What if you don't have any older people in your life?
Published: August 30, 2014
By: Carol Alexander
My father passed away the day before my oldest child’s sixth birthday. We moved 1,200 miles away from our extended family three years later. Consequently, my children never had a grandpa to play catch, go fishing, or do other grandfatherly things with. But they do have “grandfathers” in their lives.
Ed and his wife sold glassware and tools at the flea market next to my husband. The two immediately hit it off; but Ed took a special interest in our boys. He wanted to know if they could do some yard work for him. What started as a working relationship turned into Ed becoming a surrogate grandpa. He took the boys to hunting and gun shows, attended birthday parties, and fished alongside them from his river bank.
Maybe your children’s grandparents are living, but live too far to visit regularly. While the Hallberg’s grandparents were on the mission field, another older couple filled in on special occasions, says Rebekah Hallberg, mother of three. “They participated in the special ways that the grandparents might, like birthdays, phone calls and meals together.”
The Zechmans have done the same thing. Not living near biological family has caused them to turn to other older adults in their lives. The surrogate grandparents they have adopted “go out of their way to treat the children like they are their own and the kids love them like they’re blood relatives,” says mom Megan.
What if you don’t have any older people in your life? Not a problem. “Ask around, at church or in your neighborhood, to see if anyone knows of an older person or an older couple who might benefit from the joy of having children in their lives,” says Hallberg. “Chances are, someone knows of a couple who could benefit from the love your kids can offer.”
If your children are involved in the community, friendly with the neighbors, or otherwise relate to people from older generations, grandparents are there to find. My mother taught sewing lessons for young girls at a local quilt shop. After she left the shop, one of the mothers approached her about continuing her daughter’s lessons from her home. Mom agreed. What started as a teacher/student relationship turned into Mom becoming a substitute Nana. Mom and Haley spent many evenings working on pageant dresses, fair projects, and Christmas gifts together. Haley even spent precious time with biological grandsons who visited for the summer. When Mom passed away, all the grandkids embraced her as another cousin.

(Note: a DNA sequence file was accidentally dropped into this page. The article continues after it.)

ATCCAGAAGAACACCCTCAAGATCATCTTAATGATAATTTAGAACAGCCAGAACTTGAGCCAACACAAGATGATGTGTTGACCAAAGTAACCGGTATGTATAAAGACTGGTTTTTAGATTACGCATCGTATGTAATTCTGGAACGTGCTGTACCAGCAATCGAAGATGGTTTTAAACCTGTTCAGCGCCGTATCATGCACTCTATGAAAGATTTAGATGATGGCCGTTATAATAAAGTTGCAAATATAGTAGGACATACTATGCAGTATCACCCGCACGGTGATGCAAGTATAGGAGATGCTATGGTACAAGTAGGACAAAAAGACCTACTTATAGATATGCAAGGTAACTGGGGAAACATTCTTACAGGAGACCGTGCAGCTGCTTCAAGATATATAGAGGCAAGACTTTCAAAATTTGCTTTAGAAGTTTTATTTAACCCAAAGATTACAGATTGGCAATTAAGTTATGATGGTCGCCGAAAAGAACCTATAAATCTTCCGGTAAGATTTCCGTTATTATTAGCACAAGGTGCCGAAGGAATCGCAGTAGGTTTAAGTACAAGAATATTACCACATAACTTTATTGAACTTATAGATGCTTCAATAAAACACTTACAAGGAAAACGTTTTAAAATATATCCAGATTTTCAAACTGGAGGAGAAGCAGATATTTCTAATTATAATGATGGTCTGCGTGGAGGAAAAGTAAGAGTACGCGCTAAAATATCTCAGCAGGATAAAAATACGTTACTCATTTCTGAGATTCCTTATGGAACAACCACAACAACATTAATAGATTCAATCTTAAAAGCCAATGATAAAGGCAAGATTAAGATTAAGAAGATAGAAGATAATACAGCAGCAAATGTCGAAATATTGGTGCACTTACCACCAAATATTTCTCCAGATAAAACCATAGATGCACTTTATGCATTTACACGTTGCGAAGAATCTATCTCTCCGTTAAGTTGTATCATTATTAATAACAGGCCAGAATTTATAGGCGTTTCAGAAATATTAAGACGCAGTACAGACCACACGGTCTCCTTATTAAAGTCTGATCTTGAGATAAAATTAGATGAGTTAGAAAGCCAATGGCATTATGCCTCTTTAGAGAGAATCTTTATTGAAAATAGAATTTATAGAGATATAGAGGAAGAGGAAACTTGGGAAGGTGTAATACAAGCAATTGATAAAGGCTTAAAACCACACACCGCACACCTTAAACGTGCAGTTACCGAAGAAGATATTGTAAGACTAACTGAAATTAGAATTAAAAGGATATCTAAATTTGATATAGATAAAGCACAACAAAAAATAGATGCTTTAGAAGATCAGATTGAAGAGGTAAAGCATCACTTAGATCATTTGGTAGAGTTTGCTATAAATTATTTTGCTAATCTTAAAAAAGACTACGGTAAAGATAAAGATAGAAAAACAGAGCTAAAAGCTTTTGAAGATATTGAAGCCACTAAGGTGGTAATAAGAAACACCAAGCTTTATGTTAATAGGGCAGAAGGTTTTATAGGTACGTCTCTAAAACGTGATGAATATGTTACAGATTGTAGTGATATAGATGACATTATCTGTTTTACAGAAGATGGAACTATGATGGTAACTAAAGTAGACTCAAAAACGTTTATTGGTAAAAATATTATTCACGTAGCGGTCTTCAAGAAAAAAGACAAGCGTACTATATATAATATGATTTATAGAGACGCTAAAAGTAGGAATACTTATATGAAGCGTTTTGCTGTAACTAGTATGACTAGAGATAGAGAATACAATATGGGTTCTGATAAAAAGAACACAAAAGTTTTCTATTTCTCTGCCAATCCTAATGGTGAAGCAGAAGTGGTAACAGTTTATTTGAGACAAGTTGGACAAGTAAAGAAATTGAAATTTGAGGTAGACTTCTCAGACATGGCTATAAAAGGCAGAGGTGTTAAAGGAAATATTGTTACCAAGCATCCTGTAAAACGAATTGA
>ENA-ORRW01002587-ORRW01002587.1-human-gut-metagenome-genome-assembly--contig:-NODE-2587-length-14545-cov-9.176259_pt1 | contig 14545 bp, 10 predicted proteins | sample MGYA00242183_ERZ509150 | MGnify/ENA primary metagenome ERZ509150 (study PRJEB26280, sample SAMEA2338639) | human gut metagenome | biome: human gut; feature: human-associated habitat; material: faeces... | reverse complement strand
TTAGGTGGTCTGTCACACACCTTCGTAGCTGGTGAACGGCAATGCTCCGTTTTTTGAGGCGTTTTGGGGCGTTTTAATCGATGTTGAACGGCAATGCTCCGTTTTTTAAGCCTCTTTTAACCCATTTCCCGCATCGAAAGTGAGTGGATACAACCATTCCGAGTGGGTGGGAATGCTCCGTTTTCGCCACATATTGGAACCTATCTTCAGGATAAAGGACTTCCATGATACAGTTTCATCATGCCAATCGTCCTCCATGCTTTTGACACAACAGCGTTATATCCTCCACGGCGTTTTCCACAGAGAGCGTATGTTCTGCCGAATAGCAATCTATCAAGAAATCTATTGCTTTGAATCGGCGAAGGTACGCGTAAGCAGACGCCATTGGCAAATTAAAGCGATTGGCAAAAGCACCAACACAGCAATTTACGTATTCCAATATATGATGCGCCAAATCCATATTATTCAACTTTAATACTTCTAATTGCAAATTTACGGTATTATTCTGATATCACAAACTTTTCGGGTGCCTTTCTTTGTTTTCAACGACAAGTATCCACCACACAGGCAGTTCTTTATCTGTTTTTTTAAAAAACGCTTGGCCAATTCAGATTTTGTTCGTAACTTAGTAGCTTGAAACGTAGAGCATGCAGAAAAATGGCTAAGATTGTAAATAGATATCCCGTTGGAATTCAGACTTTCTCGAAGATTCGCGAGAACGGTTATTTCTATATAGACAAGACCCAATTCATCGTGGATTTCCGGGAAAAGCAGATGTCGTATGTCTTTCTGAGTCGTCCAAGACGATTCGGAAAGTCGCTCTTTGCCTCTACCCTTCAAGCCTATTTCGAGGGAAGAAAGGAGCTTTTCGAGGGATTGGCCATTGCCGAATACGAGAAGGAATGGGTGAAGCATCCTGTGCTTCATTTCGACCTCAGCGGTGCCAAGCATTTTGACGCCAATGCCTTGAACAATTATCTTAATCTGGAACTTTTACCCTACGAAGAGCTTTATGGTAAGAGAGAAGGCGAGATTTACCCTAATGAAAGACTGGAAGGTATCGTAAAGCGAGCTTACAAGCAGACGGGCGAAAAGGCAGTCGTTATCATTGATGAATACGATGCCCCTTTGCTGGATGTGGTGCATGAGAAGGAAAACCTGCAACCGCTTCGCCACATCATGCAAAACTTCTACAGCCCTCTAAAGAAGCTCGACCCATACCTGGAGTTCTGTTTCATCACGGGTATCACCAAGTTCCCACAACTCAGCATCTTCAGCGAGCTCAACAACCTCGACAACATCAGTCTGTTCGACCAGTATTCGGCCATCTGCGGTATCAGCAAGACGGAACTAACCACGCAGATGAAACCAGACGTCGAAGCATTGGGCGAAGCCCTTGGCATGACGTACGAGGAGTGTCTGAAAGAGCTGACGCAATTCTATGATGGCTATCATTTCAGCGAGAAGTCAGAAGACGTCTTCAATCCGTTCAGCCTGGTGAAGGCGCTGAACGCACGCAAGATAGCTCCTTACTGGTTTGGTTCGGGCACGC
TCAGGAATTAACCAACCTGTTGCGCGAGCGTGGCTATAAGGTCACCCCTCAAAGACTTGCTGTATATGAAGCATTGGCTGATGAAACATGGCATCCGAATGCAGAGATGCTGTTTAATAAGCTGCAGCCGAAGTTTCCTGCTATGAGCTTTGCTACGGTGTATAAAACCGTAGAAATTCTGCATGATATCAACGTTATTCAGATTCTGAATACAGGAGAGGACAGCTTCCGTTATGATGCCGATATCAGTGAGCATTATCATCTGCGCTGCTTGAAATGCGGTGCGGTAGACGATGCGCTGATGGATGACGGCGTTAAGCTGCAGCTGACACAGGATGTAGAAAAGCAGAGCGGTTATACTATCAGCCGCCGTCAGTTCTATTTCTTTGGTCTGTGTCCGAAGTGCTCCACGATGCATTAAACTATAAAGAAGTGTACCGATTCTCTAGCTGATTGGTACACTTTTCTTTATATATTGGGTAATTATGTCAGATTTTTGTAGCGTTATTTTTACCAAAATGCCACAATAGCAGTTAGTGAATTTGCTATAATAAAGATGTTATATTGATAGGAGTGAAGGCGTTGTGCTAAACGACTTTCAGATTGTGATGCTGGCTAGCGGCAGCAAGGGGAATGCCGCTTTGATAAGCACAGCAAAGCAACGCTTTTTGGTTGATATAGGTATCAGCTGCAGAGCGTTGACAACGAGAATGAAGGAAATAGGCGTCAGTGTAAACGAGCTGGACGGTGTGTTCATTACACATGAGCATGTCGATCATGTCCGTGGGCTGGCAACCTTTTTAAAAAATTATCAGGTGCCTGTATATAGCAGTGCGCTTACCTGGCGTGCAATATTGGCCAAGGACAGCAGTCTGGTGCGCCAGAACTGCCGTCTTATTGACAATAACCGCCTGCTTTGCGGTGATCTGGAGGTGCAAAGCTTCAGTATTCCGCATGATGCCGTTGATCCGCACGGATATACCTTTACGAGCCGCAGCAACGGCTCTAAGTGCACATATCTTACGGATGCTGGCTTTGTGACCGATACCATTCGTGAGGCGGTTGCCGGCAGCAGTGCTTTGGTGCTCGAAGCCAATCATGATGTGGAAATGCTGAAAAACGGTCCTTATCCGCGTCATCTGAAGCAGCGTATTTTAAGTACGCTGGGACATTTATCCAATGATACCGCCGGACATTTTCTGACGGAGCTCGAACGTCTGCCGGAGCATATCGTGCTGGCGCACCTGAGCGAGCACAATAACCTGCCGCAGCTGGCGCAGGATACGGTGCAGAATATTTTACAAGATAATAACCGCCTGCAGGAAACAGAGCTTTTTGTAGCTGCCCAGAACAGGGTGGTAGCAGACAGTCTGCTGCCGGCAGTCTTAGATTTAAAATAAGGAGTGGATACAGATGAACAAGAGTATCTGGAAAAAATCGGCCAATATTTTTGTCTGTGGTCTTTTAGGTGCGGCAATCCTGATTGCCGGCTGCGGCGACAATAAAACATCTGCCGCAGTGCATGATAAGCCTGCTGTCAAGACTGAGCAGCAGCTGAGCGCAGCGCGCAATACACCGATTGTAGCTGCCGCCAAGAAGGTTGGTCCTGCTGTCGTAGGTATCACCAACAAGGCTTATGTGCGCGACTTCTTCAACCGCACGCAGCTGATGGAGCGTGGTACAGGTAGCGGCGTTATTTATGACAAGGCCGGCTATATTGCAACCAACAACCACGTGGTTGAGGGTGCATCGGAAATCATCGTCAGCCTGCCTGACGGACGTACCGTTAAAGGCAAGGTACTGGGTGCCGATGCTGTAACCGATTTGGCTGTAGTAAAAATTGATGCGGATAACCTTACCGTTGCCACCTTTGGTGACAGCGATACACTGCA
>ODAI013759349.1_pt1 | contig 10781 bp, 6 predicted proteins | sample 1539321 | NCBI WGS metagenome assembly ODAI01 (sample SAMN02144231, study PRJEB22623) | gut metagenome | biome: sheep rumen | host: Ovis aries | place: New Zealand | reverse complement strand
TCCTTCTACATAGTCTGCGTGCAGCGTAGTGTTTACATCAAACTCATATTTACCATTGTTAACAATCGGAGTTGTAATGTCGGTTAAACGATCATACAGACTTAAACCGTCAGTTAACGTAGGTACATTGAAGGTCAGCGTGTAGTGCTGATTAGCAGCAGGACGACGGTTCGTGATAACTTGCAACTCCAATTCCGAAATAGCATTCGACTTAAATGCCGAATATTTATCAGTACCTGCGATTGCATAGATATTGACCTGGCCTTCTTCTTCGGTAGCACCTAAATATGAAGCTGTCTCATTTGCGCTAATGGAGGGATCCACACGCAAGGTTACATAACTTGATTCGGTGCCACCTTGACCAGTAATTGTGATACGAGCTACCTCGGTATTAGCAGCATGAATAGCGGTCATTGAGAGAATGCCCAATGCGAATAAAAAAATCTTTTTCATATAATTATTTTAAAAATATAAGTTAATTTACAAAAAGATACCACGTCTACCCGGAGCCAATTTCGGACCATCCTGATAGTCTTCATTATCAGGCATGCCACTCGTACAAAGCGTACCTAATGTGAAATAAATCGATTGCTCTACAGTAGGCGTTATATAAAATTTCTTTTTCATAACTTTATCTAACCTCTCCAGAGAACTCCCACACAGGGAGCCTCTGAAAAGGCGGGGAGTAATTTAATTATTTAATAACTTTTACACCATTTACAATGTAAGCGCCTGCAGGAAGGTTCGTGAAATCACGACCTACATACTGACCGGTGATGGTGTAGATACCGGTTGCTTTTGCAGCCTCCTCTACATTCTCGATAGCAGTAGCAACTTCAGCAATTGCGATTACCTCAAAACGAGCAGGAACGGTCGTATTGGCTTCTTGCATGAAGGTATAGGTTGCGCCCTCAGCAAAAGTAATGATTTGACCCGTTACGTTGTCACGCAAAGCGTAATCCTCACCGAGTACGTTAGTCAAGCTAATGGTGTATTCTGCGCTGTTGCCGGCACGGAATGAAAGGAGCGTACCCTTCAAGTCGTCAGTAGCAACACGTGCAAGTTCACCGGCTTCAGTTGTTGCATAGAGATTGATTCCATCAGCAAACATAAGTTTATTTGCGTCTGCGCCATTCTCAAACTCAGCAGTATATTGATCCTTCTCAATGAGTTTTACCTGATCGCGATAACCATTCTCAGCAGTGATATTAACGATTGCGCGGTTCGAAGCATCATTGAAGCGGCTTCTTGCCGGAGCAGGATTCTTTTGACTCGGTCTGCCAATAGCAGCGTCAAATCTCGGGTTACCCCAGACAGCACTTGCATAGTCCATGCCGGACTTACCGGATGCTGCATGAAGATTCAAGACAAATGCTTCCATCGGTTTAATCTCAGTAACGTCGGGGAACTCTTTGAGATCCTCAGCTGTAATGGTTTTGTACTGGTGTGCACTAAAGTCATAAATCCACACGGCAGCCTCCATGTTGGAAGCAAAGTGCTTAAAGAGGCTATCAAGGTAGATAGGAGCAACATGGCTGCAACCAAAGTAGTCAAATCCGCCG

Families are faster-paced than they used to be. Between sporting events, music practices, and technology, our children are kept busy a lot more. This difference may affect how our children view the elderly and growing old. One way to help them embrace the difference is by exposing them to the lives of older adults. Including grandparents (biological or not) in our daily activities is important for the social and emotional growth of our children. So, if your parents are not available, find some who are. Help your children build those relationships. It will bless them; and it will bless the adults involved.
As a child, freelance writer Carol J. Alexander frequently spent weekends camping with her grandparents – as did all her cousins.